Critic Swallows Repellent Inanities from Leftist Artist Laurie Anderson
Kozinn's job isn't to provide perceptive political commentary, but since he seems to nod along with Anderson's pacifist outlook, it's striking he doesn't comment on what sounds like a disgusting comparison made by Anderson between U.S. Army enlistees and Palestinians blowing Israeli citizens up in suicide bombings.
"Homeland" deals partly with the loss of freedom in a security state and partly with the Iraq war and contemporary war in general. Ms. Anderson evokes images of a young woman with a "baby face" enlisting in the United States Army as a way to pay for her education, and young Palestinians wearing suicide vests, observing that war today is "a kid's war," another "children's crusade," with no restrictions: "anyone can join."
A song with echoes of a 1950s ballad style, updated by way of early, parodistic Frank Zappa and a dash of electronica, examines a sort of Rumsfeldian cynicism, represented by the assertion that our problems are so complex that only experts can deal with them. Ms. Anderson transforms that idea into a close relative: that problems are only problems when experts say they are. Torture? No problem. Invading a country and causing chaos and civil war? No problem. Experts, she tells us, are people who carry malpractice insurance because their solutions often become the problem.
What Kozinn called "Rumsfeldian" cynicism sounds a lot like left-wing elitism applied to the market - that it takes a strong government staffed by expert bureaucrats with advanced degreed to work the many and various levers of a modern economy.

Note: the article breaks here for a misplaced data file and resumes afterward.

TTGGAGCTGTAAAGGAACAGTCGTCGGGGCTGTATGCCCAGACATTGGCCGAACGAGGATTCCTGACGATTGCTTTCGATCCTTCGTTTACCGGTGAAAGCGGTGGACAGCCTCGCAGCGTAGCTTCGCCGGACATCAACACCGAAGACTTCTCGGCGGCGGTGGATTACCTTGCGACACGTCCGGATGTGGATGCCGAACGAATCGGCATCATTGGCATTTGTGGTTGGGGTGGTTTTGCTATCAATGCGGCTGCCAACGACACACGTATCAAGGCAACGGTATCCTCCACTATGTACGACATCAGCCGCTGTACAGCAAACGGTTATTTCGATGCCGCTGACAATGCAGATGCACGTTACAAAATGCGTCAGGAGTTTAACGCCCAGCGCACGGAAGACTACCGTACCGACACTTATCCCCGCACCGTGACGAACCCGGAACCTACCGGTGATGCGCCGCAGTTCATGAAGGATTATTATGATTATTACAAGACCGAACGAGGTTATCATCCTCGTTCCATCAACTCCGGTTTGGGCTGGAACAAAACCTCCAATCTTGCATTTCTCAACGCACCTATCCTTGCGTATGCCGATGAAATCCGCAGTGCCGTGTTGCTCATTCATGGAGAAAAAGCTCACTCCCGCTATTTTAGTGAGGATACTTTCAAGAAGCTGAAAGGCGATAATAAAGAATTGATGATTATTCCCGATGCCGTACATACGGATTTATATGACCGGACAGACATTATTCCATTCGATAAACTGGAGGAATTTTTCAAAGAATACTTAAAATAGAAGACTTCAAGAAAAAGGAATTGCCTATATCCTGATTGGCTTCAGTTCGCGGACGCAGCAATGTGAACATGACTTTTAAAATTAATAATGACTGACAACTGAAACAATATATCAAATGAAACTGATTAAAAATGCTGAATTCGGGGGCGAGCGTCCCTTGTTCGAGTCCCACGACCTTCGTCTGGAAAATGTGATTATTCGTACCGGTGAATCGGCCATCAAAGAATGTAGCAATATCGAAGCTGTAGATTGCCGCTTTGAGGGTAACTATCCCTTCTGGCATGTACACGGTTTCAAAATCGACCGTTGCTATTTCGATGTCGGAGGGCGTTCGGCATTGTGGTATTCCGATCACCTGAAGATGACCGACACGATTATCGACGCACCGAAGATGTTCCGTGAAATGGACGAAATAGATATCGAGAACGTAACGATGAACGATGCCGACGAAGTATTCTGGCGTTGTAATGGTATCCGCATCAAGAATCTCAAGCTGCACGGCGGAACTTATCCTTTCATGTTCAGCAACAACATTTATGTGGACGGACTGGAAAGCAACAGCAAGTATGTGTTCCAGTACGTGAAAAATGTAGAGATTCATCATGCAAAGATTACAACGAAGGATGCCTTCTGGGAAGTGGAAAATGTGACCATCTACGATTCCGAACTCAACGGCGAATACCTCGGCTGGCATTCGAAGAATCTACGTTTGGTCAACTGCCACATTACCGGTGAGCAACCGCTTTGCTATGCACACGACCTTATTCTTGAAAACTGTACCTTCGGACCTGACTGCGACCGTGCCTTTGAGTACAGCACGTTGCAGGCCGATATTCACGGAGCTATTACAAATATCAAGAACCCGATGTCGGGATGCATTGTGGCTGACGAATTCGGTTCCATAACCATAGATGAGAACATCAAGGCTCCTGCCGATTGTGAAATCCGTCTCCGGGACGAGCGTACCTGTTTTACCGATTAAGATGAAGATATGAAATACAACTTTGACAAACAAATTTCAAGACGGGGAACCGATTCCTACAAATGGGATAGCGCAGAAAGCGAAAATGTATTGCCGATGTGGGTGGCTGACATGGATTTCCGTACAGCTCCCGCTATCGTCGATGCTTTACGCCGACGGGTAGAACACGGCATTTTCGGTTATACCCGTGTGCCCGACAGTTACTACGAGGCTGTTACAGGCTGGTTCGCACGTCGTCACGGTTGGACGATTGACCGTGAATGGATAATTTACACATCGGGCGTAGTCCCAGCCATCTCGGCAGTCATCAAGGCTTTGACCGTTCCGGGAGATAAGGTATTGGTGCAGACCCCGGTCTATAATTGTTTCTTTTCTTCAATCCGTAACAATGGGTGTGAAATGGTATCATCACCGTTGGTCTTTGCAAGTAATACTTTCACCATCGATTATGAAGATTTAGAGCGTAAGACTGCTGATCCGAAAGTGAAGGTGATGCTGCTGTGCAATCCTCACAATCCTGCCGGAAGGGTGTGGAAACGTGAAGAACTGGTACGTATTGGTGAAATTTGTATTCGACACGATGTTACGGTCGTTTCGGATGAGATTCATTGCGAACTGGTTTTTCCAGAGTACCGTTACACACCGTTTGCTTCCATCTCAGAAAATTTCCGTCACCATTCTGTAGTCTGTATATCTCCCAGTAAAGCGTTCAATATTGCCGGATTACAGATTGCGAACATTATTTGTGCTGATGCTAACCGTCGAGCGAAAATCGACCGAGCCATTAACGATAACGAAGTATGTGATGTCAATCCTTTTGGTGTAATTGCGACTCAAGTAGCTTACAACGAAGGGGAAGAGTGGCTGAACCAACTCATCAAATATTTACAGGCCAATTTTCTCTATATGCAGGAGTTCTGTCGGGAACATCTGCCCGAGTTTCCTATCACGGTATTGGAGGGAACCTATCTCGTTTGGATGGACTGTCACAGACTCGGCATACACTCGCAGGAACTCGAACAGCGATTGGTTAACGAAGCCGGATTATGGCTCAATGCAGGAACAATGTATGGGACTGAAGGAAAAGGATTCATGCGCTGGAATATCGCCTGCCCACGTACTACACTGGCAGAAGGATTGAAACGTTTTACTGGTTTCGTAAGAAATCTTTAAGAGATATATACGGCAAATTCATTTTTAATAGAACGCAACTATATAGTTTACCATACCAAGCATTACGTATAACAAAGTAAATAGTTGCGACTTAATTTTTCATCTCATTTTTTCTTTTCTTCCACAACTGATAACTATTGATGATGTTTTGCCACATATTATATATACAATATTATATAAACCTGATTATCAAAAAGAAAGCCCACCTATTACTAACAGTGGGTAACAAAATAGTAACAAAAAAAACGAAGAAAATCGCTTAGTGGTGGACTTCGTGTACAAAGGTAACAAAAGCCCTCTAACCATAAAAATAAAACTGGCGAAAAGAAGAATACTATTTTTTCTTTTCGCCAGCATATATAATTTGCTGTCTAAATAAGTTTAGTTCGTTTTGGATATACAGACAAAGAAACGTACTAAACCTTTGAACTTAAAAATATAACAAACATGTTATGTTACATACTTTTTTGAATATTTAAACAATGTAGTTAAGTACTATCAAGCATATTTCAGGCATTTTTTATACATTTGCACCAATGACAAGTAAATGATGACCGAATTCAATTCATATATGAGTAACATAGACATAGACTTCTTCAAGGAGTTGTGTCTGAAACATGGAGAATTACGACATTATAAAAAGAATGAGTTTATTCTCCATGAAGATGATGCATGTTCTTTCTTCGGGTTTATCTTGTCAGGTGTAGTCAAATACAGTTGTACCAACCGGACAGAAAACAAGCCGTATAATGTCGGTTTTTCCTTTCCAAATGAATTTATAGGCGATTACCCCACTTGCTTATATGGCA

It's not Kozinn's first foray into translating an artsy liberal happening into dumbly reductive terms. In September 2004, during the Republican Convention in Manhattan (in which local and bussed-in liberals descended on GOP guests like the murder scene in "Lord of the Flies"), Kozinn took in a "collaborative performance piece" and wrote:
In purely artistic terms, the most affecting performance was the Roerich String Quartet's incandescent reading of the slow movement from Beethoven's Quartet No. 15 (Op. 132), a work written at a time and place far from the current troubles. But Beethoven was an idealist who opposed tyranny, and in the context of a discussion about curtailed civil liberties, elective war and a striving toward empire - the subjects of several of the speeches - it seemed entirely at home.